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Enclosing the Genome: What the Squabbles over Genetic Patents Could Teach Us

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Type: Working Paper
Author: Boyle, James
Date: 2003
URI: https://hdl.handle.net/10535/4872
Sector: Information & Knowledge
Region: North America
Subject(s): patents
intellectual property rights
genetic resources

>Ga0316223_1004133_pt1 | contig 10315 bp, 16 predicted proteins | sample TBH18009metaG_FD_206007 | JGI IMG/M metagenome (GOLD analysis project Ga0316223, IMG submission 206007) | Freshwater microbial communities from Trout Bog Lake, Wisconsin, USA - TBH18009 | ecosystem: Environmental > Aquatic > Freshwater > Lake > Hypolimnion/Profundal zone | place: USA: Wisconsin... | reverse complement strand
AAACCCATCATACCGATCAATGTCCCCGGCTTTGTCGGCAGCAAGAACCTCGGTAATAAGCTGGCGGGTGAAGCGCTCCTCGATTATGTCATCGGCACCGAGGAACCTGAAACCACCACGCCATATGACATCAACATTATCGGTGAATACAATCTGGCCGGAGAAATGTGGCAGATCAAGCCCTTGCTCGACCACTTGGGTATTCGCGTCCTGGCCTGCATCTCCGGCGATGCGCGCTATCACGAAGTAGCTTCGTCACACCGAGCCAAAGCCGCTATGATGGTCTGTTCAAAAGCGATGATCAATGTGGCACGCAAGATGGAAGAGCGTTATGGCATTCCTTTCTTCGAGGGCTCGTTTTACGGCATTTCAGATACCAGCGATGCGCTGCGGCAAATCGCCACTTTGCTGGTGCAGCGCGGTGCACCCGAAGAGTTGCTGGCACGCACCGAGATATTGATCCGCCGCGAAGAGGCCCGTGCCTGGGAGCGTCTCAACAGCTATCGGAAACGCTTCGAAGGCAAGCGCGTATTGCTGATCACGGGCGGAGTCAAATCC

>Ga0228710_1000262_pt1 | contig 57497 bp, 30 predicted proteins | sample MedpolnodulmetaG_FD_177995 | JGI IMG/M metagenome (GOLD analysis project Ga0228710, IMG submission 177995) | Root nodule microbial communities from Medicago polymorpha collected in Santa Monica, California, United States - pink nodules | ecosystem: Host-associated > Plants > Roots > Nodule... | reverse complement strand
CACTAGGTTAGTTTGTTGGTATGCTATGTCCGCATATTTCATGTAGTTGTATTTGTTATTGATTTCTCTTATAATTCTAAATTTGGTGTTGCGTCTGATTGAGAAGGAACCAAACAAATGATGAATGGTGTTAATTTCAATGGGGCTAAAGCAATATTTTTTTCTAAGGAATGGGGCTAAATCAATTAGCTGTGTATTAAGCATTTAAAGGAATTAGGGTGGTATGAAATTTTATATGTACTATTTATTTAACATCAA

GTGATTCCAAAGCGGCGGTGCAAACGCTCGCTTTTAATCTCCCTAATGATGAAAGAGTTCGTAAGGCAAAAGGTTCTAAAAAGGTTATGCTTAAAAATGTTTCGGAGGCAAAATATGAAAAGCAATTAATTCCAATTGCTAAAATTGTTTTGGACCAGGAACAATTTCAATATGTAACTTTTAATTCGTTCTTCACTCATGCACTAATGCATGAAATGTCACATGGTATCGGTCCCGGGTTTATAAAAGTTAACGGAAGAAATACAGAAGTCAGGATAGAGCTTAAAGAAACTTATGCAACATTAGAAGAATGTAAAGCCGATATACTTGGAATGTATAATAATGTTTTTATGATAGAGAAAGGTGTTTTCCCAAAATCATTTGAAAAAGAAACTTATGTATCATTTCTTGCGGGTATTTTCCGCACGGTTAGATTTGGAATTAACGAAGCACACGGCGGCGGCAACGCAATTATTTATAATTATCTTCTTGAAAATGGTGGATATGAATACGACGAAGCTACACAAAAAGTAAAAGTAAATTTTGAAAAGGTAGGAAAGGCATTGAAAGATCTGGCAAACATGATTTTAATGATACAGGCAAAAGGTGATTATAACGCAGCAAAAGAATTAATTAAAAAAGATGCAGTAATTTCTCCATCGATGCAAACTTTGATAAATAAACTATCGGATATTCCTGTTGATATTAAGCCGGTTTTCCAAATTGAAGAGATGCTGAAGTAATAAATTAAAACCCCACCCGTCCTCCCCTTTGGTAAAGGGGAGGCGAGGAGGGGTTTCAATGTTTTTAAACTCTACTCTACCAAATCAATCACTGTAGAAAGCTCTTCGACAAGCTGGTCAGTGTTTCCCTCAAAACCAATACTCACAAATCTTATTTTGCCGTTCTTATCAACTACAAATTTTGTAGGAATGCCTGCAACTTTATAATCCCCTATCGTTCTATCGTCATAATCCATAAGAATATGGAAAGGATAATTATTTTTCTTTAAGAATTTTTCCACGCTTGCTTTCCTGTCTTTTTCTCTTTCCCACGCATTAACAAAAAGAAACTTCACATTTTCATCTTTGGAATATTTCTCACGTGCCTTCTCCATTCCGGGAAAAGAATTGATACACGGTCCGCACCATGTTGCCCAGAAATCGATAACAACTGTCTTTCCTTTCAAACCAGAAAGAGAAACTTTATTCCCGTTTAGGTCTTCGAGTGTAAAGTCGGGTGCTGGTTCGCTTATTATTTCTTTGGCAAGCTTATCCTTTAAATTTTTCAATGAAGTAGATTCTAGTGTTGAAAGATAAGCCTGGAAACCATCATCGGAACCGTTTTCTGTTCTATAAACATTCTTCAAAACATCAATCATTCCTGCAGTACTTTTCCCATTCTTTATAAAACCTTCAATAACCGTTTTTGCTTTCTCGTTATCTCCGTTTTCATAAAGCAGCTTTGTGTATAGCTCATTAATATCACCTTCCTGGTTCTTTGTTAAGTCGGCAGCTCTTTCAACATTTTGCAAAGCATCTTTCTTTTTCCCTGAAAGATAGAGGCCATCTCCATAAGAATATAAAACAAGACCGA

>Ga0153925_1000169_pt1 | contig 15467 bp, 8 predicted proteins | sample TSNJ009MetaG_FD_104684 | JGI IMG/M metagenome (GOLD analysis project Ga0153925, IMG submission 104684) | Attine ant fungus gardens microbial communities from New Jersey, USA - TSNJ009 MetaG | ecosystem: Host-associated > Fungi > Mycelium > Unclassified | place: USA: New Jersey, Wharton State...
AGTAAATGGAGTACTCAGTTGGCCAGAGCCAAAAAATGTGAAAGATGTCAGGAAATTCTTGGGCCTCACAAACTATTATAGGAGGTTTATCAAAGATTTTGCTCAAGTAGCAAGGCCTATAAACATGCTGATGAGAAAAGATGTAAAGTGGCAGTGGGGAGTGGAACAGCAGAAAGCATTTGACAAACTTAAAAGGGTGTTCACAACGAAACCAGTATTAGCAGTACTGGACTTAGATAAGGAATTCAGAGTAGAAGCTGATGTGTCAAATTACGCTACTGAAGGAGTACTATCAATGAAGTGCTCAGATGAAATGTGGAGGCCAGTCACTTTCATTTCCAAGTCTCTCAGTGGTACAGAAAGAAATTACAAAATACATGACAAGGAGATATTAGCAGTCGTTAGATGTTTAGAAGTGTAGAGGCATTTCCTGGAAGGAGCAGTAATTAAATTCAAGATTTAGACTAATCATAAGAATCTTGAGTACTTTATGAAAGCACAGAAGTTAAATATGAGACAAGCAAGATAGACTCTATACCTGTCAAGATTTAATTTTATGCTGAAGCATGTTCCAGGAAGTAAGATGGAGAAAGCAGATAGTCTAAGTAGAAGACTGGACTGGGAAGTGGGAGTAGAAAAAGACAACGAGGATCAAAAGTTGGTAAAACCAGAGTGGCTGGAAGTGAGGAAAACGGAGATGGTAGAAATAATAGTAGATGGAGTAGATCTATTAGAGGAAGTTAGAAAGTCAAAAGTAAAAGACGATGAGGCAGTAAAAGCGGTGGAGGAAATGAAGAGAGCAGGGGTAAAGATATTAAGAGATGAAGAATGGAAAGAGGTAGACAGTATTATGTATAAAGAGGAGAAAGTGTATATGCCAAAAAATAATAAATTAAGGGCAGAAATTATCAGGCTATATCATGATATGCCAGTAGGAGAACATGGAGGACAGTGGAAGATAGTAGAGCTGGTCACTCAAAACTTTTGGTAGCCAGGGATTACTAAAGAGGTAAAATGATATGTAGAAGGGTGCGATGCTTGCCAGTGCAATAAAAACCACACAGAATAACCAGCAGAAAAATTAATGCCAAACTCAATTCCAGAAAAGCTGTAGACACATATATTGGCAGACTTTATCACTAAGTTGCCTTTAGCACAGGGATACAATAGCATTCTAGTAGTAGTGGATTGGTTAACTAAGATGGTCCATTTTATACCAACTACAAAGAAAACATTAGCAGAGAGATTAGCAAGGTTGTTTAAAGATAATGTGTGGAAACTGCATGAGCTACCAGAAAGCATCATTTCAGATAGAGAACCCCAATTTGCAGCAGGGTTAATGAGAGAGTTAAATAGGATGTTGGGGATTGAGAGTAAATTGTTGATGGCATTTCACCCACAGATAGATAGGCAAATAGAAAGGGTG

Abstract: From p. 3: "In this chapter, however, I turn my attention to the other arguments over enclosure, the ones that economic historians and intellectual property scholars for that matter tend to note briefly and somewhat dismissively before turning their attention to the real meat of the economic incentives set up by property systems. My question, then, is not 'will licensing solve the potential monopolistic problems threatened by fundamental gene patents'? Or 'will this particular bit of surgery on the Bayh-Dole Act cure the incentive system so as to encourage fundamental research to yield real products while discouraging 'blocking patents' across the arteries of research?' Those questions are vital ones on which important work has already been done, some of it by my wonderful colleagues at Duke. But I want to ask a different question, one about the fundamental structure of intellectual property discourse. What can the debate over gene patents teach us about the structure of our discipline, about our pattern of inquiry? What does that debate reveal about the both the selective focus and the selective blindness in the way that intellectual property scholars analyze the question? In short, this article treats the debate over gene patents as a rhetorical case study, a place to reflect on the limits of our discipline. It does not attempt to enter that debate on one side or the other."

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